Bit rot

Started 2 months ago | Discussions thread
Tom Schum
Tom Schum Forum Pro • Posts: 11,251
Re: Bit rot
1

I've also called it "data evaporation", when data stored as a pattern of electron charge or as a pattern of magnetic polarization basically evaporates when the charge bleeds off over a period of years.  This is such a touchy subject that you will have trouble finding much about it on the internet.  USB sticks nowadays are pretty good but not recommended for long term storage.  Magnetic rotating platter storage is still considered the best for long term.

I saw data evaporation in a laser that simply stopped working because the program, stored in 20-year old EPROM devices, got spontaneously corrupted.

In cloud-based storage you can be pretty sure your data will survive, unless you stop paying the fees!  This is because most cloud storage is RAID, I believe.  Of course the cloud might be hacked, in which case all your data will be lost forever.

In your own private storage, RAIDs can prevent losses but only so long as you keep them working.  This is usually done with software that is beyond your control, software that one day might stop being updated.  And, one power supply glitch can fry all your drives at once.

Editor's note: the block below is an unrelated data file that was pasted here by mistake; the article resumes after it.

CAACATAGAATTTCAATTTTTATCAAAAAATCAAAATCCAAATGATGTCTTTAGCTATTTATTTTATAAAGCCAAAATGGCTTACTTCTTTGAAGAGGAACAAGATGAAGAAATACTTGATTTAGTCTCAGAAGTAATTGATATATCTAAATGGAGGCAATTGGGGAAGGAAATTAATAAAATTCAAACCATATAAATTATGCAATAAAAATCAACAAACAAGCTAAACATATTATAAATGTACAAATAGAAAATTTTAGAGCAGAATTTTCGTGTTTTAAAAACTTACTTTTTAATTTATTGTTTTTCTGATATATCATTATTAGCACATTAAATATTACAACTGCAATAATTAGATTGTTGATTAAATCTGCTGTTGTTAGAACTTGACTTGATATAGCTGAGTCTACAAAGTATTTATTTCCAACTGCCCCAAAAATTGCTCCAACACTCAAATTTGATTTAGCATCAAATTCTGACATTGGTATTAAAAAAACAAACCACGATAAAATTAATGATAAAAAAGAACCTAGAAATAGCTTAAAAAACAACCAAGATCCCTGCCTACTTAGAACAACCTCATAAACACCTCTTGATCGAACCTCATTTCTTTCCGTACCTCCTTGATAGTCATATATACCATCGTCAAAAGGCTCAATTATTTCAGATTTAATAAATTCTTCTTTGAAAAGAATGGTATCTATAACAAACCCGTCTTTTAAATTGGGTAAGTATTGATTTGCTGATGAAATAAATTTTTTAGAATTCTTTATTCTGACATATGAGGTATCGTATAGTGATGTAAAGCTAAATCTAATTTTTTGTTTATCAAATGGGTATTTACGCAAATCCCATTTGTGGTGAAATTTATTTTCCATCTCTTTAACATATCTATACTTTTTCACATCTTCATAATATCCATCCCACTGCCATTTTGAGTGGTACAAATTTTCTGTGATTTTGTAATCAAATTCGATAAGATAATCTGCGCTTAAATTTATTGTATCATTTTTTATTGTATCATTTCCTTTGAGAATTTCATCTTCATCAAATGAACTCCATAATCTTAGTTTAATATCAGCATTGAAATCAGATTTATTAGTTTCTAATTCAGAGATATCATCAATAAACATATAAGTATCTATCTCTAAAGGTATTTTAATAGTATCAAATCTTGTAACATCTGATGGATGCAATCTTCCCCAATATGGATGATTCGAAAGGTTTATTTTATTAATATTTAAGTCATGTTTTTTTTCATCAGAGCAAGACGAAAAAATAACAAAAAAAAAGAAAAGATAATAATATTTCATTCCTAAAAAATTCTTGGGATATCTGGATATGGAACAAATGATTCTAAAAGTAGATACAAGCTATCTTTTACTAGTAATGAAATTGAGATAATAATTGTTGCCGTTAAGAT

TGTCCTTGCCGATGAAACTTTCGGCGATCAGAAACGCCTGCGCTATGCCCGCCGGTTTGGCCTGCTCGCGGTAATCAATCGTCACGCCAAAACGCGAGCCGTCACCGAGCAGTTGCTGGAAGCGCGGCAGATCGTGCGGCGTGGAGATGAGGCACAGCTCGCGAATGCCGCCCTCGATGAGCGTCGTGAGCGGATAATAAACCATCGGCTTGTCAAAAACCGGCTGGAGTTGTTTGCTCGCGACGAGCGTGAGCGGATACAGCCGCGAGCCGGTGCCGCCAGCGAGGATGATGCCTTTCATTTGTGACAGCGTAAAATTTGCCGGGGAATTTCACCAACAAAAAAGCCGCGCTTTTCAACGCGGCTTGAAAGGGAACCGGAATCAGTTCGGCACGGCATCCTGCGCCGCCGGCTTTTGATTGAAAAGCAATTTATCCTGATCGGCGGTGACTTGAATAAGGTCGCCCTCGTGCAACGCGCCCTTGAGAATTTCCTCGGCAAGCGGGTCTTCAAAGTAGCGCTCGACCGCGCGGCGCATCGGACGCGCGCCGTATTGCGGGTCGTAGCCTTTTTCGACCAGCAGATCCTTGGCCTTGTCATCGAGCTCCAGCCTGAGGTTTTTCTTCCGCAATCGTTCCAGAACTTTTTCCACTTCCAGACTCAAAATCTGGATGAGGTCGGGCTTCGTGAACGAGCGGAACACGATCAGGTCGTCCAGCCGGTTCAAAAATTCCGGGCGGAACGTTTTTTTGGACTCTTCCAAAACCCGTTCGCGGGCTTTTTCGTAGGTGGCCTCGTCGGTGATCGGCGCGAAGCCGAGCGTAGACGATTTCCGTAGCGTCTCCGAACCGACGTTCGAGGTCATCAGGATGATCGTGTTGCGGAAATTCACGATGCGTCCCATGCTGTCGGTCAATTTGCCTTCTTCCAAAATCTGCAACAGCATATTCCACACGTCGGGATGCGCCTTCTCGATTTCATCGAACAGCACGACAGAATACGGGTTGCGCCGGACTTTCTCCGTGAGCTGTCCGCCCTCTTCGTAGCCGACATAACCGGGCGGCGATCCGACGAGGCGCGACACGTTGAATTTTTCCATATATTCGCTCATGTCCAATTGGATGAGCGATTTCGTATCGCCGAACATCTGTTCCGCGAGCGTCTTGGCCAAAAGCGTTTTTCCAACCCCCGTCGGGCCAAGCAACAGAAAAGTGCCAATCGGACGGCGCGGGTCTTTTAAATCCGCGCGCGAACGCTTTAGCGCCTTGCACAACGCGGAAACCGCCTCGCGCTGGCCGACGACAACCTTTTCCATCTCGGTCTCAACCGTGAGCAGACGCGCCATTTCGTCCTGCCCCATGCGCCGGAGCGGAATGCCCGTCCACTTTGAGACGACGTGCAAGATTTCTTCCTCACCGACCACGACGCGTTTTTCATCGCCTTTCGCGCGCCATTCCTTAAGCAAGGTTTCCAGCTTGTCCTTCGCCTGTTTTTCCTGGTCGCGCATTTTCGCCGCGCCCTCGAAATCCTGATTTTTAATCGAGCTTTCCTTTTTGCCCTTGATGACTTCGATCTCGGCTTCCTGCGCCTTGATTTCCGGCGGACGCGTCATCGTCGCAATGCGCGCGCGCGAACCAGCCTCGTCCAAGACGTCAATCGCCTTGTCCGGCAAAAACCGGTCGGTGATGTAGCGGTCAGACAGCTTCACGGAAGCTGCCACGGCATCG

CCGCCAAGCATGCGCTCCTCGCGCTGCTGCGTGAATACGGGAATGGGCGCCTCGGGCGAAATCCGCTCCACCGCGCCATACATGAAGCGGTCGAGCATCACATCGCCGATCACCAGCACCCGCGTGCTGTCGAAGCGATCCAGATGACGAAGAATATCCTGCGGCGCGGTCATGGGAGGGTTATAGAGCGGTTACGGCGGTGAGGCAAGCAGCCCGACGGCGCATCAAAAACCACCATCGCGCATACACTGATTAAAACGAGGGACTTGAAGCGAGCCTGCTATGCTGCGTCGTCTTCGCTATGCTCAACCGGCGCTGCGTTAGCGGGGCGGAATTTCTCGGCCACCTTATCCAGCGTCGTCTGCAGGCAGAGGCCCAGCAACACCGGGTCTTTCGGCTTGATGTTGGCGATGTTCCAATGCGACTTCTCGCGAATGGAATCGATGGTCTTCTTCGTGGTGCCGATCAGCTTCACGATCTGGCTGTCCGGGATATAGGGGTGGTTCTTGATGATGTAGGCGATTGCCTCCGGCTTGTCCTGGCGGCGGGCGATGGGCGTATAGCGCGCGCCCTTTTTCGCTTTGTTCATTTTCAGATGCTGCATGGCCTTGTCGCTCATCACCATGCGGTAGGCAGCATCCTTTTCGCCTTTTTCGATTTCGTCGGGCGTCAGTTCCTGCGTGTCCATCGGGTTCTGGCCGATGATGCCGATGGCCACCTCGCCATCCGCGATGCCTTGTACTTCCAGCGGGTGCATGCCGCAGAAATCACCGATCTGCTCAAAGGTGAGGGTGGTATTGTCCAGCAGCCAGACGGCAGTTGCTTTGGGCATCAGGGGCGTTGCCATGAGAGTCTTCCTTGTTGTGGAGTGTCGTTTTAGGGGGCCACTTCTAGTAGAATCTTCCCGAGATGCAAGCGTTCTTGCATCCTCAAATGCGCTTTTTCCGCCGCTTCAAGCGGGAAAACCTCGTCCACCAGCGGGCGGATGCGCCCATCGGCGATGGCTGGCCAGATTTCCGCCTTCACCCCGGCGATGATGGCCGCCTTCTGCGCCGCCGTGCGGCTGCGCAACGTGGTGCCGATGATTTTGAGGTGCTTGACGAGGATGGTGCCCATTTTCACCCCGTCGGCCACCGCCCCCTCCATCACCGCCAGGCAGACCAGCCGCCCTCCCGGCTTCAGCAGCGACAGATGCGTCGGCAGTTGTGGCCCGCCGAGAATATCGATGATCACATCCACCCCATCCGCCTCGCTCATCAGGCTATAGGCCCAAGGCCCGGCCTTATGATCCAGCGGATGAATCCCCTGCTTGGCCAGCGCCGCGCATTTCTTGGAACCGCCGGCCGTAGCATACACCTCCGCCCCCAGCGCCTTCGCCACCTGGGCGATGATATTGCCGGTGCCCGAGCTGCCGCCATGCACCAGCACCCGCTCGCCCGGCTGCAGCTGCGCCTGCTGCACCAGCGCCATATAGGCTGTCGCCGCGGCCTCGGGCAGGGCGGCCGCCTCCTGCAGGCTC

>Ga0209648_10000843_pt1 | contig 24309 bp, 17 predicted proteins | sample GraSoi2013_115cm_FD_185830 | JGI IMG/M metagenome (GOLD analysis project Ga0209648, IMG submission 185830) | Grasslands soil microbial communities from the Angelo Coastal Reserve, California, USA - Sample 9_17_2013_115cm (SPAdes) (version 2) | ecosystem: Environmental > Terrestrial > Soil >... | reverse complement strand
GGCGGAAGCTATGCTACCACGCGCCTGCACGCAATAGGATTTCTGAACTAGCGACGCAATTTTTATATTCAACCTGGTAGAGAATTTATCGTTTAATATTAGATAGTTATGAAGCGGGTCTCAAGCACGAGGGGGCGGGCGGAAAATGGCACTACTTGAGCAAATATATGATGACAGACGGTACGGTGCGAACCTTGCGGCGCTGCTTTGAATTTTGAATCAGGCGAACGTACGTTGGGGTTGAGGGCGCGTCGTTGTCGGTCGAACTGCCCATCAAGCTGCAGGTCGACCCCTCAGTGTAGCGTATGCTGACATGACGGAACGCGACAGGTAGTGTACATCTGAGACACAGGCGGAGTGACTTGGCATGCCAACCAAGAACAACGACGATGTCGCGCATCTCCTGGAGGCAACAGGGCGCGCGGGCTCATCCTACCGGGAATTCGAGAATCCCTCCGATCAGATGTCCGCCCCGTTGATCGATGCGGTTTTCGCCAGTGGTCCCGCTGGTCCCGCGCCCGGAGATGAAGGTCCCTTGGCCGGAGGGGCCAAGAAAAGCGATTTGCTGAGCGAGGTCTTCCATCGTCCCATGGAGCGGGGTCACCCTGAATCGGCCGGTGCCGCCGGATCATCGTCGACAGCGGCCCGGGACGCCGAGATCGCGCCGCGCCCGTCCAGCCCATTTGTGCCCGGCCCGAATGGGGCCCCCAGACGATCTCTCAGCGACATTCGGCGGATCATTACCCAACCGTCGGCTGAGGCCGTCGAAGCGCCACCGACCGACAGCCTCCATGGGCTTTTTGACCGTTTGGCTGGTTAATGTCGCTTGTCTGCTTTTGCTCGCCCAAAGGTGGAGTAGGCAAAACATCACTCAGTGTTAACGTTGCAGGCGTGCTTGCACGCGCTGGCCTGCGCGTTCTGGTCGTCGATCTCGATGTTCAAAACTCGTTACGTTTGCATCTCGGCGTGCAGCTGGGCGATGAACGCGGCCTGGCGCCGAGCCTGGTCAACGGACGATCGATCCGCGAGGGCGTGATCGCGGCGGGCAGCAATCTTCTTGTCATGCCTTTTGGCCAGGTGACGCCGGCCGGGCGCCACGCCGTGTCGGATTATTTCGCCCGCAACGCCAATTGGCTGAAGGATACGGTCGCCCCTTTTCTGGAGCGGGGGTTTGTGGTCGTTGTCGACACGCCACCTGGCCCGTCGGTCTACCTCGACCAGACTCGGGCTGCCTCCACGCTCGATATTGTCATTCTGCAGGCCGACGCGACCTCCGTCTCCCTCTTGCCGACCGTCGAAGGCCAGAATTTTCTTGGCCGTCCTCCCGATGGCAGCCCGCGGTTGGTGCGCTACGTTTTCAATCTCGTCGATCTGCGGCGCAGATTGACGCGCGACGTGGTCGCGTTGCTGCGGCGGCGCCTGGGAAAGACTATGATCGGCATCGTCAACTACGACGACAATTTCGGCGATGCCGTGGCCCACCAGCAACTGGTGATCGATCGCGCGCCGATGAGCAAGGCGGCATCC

With photographic film, you might or might not lose image data, but if the chemical processing is not ideal, lifetime issues come into play.  And, of course, you need a way to view the images you have stored.

When all is said and done, it seems to me that the best advice, advice I've been hearing for years, is "save your images as archival prints".  Of course you have to store them in an archival way, and keep the environment from destroying them.  A little flood in the basement can end it all.  If not, in future centuries your descendants living in caves or orbiting Saturn can still view the prints directly.  That is, if they have eyes like ours...

I remember seeing data CDs you could buy that advertised 600 year stability.  Great, but can you read them in a CD reader at that point?  Highly doubtful CD readers will still exist.

This goes on and on.  Maybe the Egyptians had the best idea:  paint on a wall in an underground crypt in a dry country, then hide the crypt.

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Tom Schum
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